Mechanical assist in cardiac arrest: Optimising circulatory support. Experimental studies.
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Introduction: Mechanical circulatory support (MCS) may be useful in cardiac arrest (CA), both in- and out- of hospital. However, efficacy and survival benefit has been difficult to evaluate compared to standard cardiopulmonary resuscitation. In three experimental studies we aimed to assess different modes of MCS during CA in providing adequate organ perfusion and systemic circulation and identify predictors of sustainable post-CA heart function. Different theoretical assumptions were the background for analysis in the three study protocols performed as acute experiments in anaesthetized pigs: Paper I: A major limitation to the effectiveness of a LVAD alone during CA is the lack of left ventricular (LV) filling due to minimal pulmonary circulation. We therefore wanted to assess if the combination of a left- and right ventricular assist device (BIVAD/BiPella) was beneficial as circulatory support versus a LVAD alone. Paper II: ECMO has the potential to replace systemic circulation during CA. However, concerns have been voiced regarding retrograde flow-delivery and effect on the myocardium during circulatory collapse. Based on results from Paper I we optimized BiPella support aiming to improve and maintain acceptable coronary perfusion pressure, believing this could potentially rectify the poor outcome of BIVAD/BiPella in Paper I if successful. Thus, in Paper II we compared the efficacy of balanced biventricular circulatory assist with extracorporeal membrane oxygenation (ECMO). Paper III: Pressure build-up in the left ventricle during cardiac arrest may be detrimental during extracorporeal cardiopulmonary resuscitation (ECPR) as indicated in Paper II. Therefore, we wished to investigate if unloading (venting) the left ventricle using add-on LVAD could be of benefit. However, the ideal flow-contributions of each assist device when combining LVAD and ECMO during ECPR in is not known. We therefore wanted to compare ECMO with standard or reduced flow and add-on LVAD versus ECMO alone. Finally, we wished to assess the contribution of add-on LVAD regarding pulmonary flow. Materials and methods: The animal experiments were performed at the Vivarium, University of Bergen, and protocols were approved by the Norwegian Animal Research Authority or by the Norwegian Food Safety Authority. Paper I and II were performed with percutaneous techniques. The final experiment was an open chest model. All protocols followed a similar timeline: 1. Anaesthesia and instrumentation of the pig. 2. Baseline evaluation. 3. Induction of CA by application of a 9V DC battery to the myocardium. 4. Immediate initiation of mechanical circulatory support (MCS). 5. Three attempts of cardioversion at the end of the CA period. 6. If successful return of spontaneous circulation (ROSC) was achieved, unsupported observation (Paper II and Paper III). Comparisons between intervention groups: 1. Haemodynamics (during and after CA). 2. Organ tissue blood flow rate (organ perfusion) and device output as calculated from fluorescent microspheres. 3. Arterial blood gases and biomarkers. 4. ROSC. 5. Sustained cardiac function post-ROSC (Paper II and Paper III). In Paper I, twenty animals were randomized in two groups receiving circulatory support either by the Impella CP alone (LVAD) or in combination with the Impella RP (BIVAD/BiPella) during 30 minutes of CA. In Paper II, twenty pigs were randomized to receive MCS either by BiPella or by extracorporeal membrane oxygenation (ECMO) during 40 minutes of CA. If ROSC was successful, animals were observed for 60 minutes unsupported. In Paper III, twenty-four animals were randomized in three groups. Extracorporeal cardiopulmonary resuscitation (ECPR) in Group 1 was provided by ECMO with standard-flow and add-on Impella CP. In Group 2: ECMO with reduced flow combined with Impella CP. In Group 3, animals were supported by standard-flow ECMO alone. ECPR lasted for 60 minutes. If ROSC was successful, 180 minutes unsupported observation followed. Results: Paper I demonstrated that BIVAD/BiPella provides superior circulatory support and perfusion for peripheral organs (including the brain) related to higher LVAD output and increased central aortic pressure compared to LVAD alone. However, myocardial perfusion was related to the pressure difference between mean aortic pressure and mean left ventricular pressure during cardiac arrest. Myocardial perfusion was inferior with BiPella resulting in significantly fewer ROSC (5/10 vs 10/10, p = 0.033) despite significantly higher etCO2 (p = 0.029). Paper II showed that balancing RVAD and LVAD to ensure acceptable coronary perfusion pressure and concomitant LVAD output was feasible, also sustaining vital organ perfusion. However, ECMO provided a more optimal systemic circulatory support. Device output and mean aortic pressure were increased with subsequent improved peripheral tissue perfusion reflected by reduction of s-lactate. In animals where sufficient myocardial perfusion pressure (mean aortic pressure – mean LV pressure > 10-15 mmHg) could not be achieved, perfusion (ml/min/g) was reduced in the subendo- and midmyocardium, averaging 0.59 ± 0.05 vs. 0.31 ± 0.07, (p = 0.005) and 0.91 ± 0.06 vs 0.65 ± 0.15 (p = 0.085), but not in the subepicardium (1.02 ± 0.07 vs 0.86 ± 0.17, p = 0.30) irrespective of group. These subjects also had inferior post-ROSC cardiac function. Paper III showed that add-on LVAD improved haemodynamics compared with ECMO alone during refractory CA. Add-on LVAD could not substitute a reduced ECMO-flow. Three animals with reduced ECMO flow and adjunctive Impella support did not achieve ROSC. With ECMO alone, ROSC was obtained in all animals. However, 4/8 died post-ROSC due to development of cardiogenic shock. In the remaining 21 animals, 17 animals had sustained cardiac function at study termination 3 h after ROSC. Animals without sustained cardiac function (7/24) had reduced mAP (p < 0.001), CPP (p = 0.002) and mPAf (p = 0.004) during CA and ECPR. Conclusions: Paper I: Biventricular support during cardiac arrest was associated with high intraventricular pressure in the left ventricle resulting in decreased myocardial perfusion pressure, reduced myocardial tissue blood flow rate and subsequent reduction in ROSC. Paper II: Myocardial perfusion and sustained cardiac function were related to myocardial perfusion pressure during VF irrespective of MCS (ECMO and balanced biventricular support). Balanced biventricular support maintained lower intraventricular pressure compared to ECMO. Paper III: Add-on LVAD improved haemodynamics compared to ECMO alone. An add-on Impella could not substitute a reduction in ECMO flow. Increased mean aortic pressure, myocardial perfusion pressure and mean pulmonary artery flow were related to sustained cardiac function and ROSC.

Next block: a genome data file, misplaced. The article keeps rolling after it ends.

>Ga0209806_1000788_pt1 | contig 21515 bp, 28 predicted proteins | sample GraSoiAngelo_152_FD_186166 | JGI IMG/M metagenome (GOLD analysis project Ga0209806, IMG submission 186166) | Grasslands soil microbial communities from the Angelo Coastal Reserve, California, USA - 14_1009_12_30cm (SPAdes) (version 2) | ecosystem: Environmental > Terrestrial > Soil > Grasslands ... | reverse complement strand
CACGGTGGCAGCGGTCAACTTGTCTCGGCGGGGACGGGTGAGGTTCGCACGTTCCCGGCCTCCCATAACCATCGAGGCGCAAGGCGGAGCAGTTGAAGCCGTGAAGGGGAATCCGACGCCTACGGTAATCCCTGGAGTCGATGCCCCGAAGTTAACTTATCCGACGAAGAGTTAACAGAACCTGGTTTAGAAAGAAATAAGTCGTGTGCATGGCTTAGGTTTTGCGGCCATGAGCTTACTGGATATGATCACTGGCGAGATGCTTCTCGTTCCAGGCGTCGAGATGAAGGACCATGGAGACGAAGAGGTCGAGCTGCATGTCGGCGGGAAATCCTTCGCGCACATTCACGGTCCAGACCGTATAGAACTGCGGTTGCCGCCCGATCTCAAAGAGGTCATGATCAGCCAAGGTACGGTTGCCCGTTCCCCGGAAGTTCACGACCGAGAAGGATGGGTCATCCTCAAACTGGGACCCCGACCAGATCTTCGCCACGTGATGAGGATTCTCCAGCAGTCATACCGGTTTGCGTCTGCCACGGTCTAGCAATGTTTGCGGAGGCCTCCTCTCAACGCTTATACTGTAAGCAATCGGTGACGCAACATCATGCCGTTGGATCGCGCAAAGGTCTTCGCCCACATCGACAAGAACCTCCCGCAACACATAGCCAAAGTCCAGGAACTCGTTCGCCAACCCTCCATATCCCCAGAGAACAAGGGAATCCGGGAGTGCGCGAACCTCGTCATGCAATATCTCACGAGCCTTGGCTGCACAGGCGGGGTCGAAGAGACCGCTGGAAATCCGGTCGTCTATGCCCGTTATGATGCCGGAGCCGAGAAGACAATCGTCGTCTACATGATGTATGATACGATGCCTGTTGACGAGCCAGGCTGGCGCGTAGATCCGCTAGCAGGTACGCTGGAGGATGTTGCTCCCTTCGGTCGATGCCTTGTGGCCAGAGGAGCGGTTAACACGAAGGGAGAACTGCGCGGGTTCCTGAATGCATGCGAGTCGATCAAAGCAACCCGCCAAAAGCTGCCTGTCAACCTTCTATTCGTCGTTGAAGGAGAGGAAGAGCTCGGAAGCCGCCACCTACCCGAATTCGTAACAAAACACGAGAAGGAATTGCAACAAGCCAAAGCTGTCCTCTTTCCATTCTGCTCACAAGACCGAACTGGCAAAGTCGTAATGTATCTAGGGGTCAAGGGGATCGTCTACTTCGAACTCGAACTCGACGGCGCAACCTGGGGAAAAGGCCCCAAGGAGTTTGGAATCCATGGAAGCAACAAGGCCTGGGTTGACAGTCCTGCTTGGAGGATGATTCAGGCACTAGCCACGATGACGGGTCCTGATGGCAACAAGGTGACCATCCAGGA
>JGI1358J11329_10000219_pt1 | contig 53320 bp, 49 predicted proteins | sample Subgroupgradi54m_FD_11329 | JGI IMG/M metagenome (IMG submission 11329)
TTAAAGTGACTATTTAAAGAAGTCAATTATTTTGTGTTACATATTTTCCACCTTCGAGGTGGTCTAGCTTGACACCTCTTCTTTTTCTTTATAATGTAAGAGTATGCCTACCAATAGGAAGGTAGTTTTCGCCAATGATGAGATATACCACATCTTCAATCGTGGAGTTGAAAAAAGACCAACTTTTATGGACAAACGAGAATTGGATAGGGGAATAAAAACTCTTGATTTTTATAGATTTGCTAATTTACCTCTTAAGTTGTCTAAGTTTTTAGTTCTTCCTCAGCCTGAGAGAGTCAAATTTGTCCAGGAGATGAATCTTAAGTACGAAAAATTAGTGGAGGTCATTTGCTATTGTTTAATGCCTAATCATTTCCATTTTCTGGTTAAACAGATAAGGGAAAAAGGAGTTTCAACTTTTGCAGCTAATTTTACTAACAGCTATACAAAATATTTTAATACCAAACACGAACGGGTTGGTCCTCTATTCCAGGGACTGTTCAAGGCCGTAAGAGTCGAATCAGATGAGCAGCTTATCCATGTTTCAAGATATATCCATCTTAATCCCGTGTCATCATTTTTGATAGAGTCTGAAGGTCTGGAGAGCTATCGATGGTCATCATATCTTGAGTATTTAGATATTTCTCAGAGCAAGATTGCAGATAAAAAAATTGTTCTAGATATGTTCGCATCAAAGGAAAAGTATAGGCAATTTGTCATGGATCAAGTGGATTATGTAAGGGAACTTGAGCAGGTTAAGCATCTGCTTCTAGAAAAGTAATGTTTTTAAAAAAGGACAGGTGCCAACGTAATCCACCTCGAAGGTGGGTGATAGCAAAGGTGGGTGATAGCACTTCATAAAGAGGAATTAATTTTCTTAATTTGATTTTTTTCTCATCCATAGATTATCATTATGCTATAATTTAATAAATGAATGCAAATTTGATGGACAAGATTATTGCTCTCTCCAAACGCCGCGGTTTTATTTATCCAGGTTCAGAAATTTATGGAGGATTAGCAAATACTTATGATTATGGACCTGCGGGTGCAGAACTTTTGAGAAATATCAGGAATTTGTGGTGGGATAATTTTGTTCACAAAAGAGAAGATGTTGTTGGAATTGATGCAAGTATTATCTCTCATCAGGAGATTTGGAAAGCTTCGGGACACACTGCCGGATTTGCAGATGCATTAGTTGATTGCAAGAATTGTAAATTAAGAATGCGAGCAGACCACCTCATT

Has partsPaper I: Packer EJS, Slettom G, Solholm A, Mongstad A, Haaverstad R, Tuseth V, Grong K, Nordrehaug JE. Left versus biventricular assist devices in cardiac arrest. ASAIO J. 64(4); 489-496, 2018. The article is not available in BORA due to publisher restrictions. The published version is available at: https://doi.org/10.1097/MAT.0000000000000694
Paper II: Packer EJS, Slettom G, Solholm A, Omdal TR, Stangeland L, Zhang L, Mongstad A, Løland K, Haaverstad R, Grong K, Nordrehaug JE, Tuseth V. Balanced biventricular assist versus extracorporeal membrane oxygenation in cardiac arrest. ASAIO J. 66(10); 1110-1119, 2020. The article is not available in BORA due to publisher restrictions. The published version is available at: https://doi.org/10.1097/MAT.0000000000001146
Paper III: Packer EJS, Solholm A, Omdal TR, Stangeland L, Zhang L, Mongstad A, Urban M, Wentzel-Larsen T, Haaverstad R, Slettom G, Nordrehaug JE, Grong K, Tuseth V. Effects of add-on left ventricular assist device to extracorporeal membrane oxygenation during refractory cardiac arrest in a porcine model. ASAIO J. 68(4); 531-540, 2022. The article is not available in BORA due to publisher restrictions. The published version is available at: https://doi.org/10.1097/MAT.0000000000001528